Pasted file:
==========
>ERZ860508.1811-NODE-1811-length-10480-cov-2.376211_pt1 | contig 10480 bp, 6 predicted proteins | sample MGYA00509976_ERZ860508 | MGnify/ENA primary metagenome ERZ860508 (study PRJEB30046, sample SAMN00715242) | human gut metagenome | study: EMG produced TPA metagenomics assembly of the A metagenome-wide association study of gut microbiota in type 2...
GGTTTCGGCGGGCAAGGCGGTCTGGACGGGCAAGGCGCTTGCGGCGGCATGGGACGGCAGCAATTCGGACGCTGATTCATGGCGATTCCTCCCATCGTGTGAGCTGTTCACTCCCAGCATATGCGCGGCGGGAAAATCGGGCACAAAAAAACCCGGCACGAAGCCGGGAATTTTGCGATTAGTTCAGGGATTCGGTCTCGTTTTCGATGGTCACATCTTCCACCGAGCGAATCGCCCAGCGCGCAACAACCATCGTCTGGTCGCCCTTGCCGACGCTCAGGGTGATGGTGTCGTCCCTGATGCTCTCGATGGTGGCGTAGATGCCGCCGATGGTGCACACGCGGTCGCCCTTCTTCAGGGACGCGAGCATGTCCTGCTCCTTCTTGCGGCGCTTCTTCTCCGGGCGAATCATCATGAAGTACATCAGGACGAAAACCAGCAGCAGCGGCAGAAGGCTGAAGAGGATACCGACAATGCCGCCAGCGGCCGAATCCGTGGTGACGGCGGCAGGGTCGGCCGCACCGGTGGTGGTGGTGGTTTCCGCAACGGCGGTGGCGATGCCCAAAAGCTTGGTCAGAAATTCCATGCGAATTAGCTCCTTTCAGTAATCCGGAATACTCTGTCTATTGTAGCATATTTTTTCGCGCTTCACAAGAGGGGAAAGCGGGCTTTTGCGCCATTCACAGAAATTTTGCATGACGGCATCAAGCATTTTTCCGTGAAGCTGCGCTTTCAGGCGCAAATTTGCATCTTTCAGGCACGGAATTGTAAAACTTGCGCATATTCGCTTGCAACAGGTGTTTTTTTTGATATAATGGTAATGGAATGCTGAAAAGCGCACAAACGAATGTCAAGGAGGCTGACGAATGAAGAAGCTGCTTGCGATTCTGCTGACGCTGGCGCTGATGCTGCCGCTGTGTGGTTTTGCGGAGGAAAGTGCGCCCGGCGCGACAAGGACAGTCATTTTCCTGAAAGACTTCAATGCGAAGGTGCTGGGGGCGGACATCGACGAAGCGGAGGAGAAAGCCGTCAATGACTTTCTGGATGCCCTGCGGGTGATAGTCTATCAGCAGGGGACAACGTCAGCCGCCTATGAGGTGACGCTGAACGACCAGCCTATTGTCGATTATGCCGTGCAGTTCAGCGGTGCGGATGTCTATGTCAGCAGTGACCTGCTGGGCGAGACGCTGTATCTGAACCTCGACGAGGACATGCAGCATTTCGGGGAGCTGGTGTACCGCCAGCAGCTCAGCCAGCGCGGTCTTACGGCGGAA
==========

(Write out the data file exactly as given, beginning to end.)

>ERZ860508.1811-NODE-1811-length-10480-cov-2.376211_pt1 | contig 10480 bp, 6 predicted proteins | sample MGYA00509976_ERZ860508 | MGnify/ENA primary metagenome ERZ860508 (study PRJEB30046, sample SAMN00715242) | human gut metagenome | study: EMG produced TPA metagenomics assembly of the A metagenome-wide association study of gut microbiota in type 2...
GGTTTCGGCGGGCAAGGCGGTCTGGACGGGCAAGGCGCTTGCGGCGGCATGGGACGGCAGCAATTCGGACGCTGATTCATGGCGATTCCTCCCATCGTGTGAGCTGTTCACTCCCAGCATATGCGCGGCGGGAAAATCGGGCACAAAAAAACCCGGCACGAAGCCGGGAATTTTGCGATTAGTTCAGGGATTCGGTCTCGTTTTCGATGGTCACATCTTCCACCGAGCGAATCGCCCAGCGCGCAACAACCATCGTCTGGTCGCCCTTGCCGACGCTCAGGGTGATGGTGTCGTCCCTGATGCTCTCGATGGTGGCGTAGATGCCGCCGATGGTGCACACGCGGTCGCCCTTCTTCAGGGACGCGAGCATGTCCTGCTCCTTCTTGCGGCGCTTCTTCTCCGGGCGAATCATCATGAAGTACATCAGGACGAAAACCAGCAGCAGCGGCAGAAGGCTGAAGAGGATACCGACAATGCCGCCAGCGGCCGAATCCGTGGTGACGGCGGCAGGGTCGGCCGCACCGGTGGTGGTGGTGGTTTCCGCAACGGCGGTGGCGATGCCCAAAAGCTTGGTCAGAAATTCCATGCGAATTAGCTCCTTTCAGTAATCCGGAATACTCTGTCTATTGTAGCATATTTTTTCGCGCTTCACAAGAGGGGAAAGCGGGCTTTTGCGCCATTCACAGAAATTTTGCATGACGGCATCAAGCATTTTTCCGTGAAGCTGCGCTTTCAGGCGCAAATTTGCATCTTTCAGGCACGGAATTGTAAAACTTGCGCATATTCGCTTGCAACAGGTGTTTTTTTTGATATAATGGTAATGGAATGCTGAAAAGCGCACAAACGAATGTCAAGGAGGCTGACGAATGAAGAAGCTGCTTGCGATTCTGCTGACGCTGGCGCTGATGCTGCCGCTGTGTGGTTTTGCGGAGGAAAGTGCGCCCGGCGCGACAAGGACAGTCATTTTCCTGAAAGACTTCAATGCGAAGGTGCTGGGGGCGGACATCGACGAAGCGGAGGAGAAAGCCGTCAATGACTTTCTGGATGCCCTGCGGGTGATAGTCTATCAGCAGGGGACAACGTCAGCCGCCTATGAGGTGACGCTGAACGACCAGCCTATTGTCGATTATGCCGTGCAGTTCAGCGGTGCGGATGTCTATGTCAGCAGTGACCTGCTGGGCGAGACGCTGTATCTGAACCTCGACGAGGACATGCAGCATTTCGGGGAGCTGGTGTACCGCCAGCAGCTCAGCCAGCGCGGTCTTACGGCGGAA